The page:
From iPhone to Android – Samsung Galaxy i9000

From iPhone to Android – Samsung Galaxy i9000

Ok, so I did it. I went from my truly lovely iPhone (3G) to a Android phone. My choice is the Samsung Galaxy i9000 (some call it GT-9000). So, how is the experience so far?

Actually, I can say nothing else then just good thing about it. The Android OS feels just like…. natural. You realize quickly, that Google has put in a lot of efforts into this system. Actually, they put in a lot of efforts in their latest products (Chrome, Picasa, etc.). In any case, I could get everything running in short time.

If you have a Google (or Google Apps) account then synching and setting up the phone is a breeze. All you have to do is to enter your eMail address and password and your phone pulls all the eMail, Calendar and Contacts from Google. Nothing else to do there. I actually had a funny thing with Contact synching. That is, that one contact wouldn’t sync at all and I also received a lot of “sync has a problem right now” with the Contacts. In the end I removed the contact in question and entered it again. But otherwise, everything runs fine.

You can feel that Android was build for working with Google Apps. eMails come in almost as instantly as on any desktop app. GTalk is integrated also and you get notification going all over the place. One thing that Android has definitely gotten right, are the notification in general. They don’t only work for some applications, but work for about everything. This is especially useful if you are on Twitter (who isn’t? btw: follow me at @thenitai) and someone mentions you or is sending you a message. This works with Seesmic or Hootsuite and any other app. Very nice.

Another thing is the geo location functionality. Google Maps with direction just blows aways about everything you have seen before. Did you ever try to use Directions on the iPhone? The last time in London, I ended up in a total different place. Anyhow, all I’m saying is that Android is really a good system and if they continue like this, they will give everyone a run for their money (yes, Apple I mean you).

Not being a “game” guy, I did not play one game on it yet, but can imagine that the Galaxy screen just screams for it 🙂 Talking about the screen. WOW. This Super Alomed screen is just marvelous. The phone itself is bigger then the iPhone (3g and 4G) but just a little. Since it is lighter then the iPhone 4G you actually don’t feel a difference at all. Actually, you won’t even notice a big difference between the iPhone and the Samsung, until you start working with it and realize that Android is not just a “Linux” and “Geek” system, but a grown up operating system for the phone. And a fun one as well. Turn on “Live Wallpaper” and you know what I mean…

At the end, I recommend the phone wholeheartedly to everyone who is thinking of switching from the iPhone.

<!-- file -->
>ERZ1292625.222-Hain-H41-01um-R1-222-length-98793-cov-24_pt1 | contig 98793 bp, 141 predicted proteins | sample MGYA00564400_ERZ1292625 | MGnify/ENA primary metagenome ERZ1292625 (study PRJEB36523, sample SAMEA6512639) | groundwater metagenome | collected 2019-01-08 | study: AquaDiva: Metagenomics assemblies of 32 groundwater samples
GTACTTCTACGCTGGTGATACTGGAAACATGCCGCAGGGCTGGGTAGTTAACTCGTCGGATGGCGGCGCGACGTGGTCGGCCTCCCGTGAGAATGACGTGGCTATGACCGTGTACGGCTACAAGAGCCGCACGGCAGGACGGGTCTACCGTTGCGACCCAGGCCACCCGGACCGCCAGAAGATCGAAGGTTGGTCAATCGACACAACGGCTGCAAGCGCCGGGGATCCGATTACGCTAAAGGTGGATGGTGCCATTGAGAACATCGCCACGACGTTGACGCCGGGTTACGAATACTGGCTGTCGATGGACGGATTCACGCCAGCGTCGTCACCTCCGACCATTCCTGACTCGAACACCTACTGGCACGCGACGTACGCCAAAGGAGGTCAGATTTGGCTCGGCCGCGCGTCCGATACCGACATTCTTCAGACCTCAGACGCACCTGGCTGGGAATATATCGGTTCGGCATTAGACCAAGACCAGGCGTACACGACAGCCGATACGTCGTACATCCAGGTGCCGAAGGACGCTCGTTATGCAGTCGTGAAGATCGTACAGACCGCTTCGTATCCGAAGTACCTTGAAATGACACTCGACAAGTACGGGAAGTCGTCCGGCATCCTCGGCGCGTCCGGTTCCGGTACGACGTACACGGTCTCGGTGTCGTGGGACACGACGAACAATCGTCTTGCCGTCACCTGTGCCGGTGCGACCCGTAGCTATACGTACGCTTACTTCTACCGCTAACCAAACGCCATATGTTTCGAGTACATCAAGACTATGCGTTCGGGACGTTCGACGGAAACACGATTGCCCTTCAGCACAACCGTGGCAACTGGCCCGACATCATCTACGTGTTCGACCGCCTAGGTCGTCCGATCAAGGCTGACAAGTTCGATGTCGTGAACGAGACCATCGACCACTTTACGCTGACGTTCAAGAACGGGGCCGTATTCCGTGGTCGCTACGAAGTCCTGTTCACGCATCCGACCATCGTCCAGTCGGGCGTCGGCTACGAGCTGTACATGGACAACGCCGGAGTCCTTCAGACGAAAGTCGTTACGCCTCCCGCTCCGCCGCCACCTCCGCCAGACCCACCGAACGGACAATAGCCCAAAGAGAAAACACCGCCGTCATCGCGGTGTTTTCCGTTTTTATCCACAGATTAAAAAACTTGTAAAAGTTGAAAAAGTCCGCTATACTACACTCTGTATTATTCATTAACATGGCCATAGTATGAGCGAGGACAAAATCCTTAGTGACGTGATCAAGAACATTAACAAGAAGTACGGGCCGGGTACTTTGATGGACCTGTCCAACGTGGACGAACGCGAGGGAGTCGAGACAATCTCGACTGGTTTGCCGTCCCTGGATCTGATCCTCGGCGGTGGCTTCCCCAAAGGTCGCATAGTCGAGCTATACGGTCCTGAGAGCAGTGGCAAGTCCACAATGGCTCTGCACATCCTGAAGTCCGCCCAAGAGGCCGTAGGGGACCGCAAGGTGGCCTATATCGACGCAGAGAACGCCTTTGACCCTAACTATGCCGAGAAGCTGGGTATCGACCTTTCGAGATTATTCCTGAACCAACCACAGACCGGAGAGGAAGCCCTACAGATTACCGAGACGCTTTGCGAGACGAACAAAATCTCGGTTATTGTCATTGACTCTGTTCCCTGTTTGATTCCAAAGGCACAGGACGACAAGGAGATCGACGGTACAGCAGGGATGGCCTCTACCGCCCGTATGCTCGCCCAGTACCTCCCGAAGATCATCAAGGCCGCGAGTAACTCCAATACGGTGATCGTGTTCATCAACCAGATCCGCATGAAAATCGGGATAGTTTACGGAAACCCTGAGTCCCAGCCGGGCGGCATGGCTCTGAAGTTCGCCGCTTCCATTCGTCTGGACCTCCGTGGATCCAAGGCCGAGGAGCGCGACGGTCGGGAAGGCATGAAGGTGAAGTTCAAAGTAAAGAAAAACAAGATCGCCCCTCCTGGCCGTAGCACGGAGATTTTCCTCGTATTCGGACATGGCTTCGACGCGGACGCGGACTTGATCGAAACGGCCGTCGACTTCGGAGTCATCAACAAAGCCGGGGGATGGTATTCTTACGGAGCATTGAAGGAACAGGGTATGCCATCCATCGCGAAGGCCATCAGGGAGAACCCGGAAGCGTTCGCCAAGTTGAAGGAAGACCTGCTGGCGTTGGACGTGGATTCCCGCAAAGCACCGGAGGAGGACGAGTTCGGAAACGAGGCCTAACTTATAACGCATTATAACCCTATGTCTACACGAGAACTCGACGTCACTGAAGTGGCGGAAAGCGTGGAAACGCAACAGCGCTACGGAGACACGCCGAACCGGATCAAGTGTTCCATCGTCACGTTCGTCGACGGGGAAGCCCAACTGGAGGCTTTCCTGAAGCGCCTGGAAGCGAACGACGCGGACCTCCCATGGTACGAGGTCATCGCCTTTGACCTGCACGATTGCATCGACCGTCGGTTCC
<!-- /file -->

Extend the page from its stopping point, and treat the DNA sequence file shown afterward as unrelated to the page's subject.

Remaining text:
Below are some tips for connecting to MacOS X and setting up the phone with Swisscom.

Mounting the phone in MacOS X

The good thing is that you can simply hook up the phone by USB to the Mac and it starts charging the battery. Of course, there is no iTunes synching or alike, but if you need that you can get “The Missing Sync for Android” application. I haven’t used it but heard good things about it, especially since you can use it over Wi-FI and Bluetooth.

But if you want to simply mount the phone and the HSDC card (if any) then you have to go trough some setting. There are somehow “hidden”, so here they are:

1. Go to “Settings”, then to “About Phone” and click on “USB settings”. Since the default is set to Samsung Kies it will never connect to a Mac. So choose either “mass storage” or “Ask on connection” (my choice).

2. After you have set the above you need enable USB debugging (strange but true or else you can’t connect to the Mac). Go to “Settings” again and choose “Applications”. Then click on “Development” and enable “USB debugging”.

Once you have done the above two steps you can connect your phone per USB to the Mac. The phone and if any SDHC card installed will show up as hard disk drives.

Setup GPRS and MMS for Swisscom network

If you, like me, have not bought the phone from Swisscom directly you have to setup the phone manually to be able to connect to any Internet service on 3G. Swisscom offers a “setup your device” website which will send you a SMS and will automatically configure the phone, but unfortunately the Samsung Galaxy can not be configured this way. Thus we have to do some hand work here.

Go to “Settings”, click on “Wireless and network” and then on “Mobile networks”. Within click on “Access Point Names”. You will probably see a black screen. Thus we will have to add a APN now. Click on the menu key and “New APN” (do it once for GPRS and one time for MMS). Then simply enter all the required paramaters according to the list below:

For GPRS:
Name: Swisscom GPRS
APN: gprs.swisscom.ch
Proxy:
Port:
User name: gprs
Password: gprs
Server:
MMSC:
MMS-Proxy:
MMS-Port:
MCC: 228
MNC: 01
Authentication type:
APN-Typ: Internet + MMS

For GPRS:
Name: Swisscom MMS
APN: event.swisscom.ch
Proxy:
Port:
User name:
Password:
Server:
MMSC: https://mms.natel.ch:8079
MMS-Proxy: 192.168.210.2
MMS-Port: 8080
MCC: 228
MNC: 01
Authentication type:
APN-Typ: MMS

That’s it. Now you should be able to see the “3G” sign in the upper menu bar and will be able to connect to Twitter et all on your mobile network.

Hope this helps anyone. If you have questions or want to know something just leave a comment.

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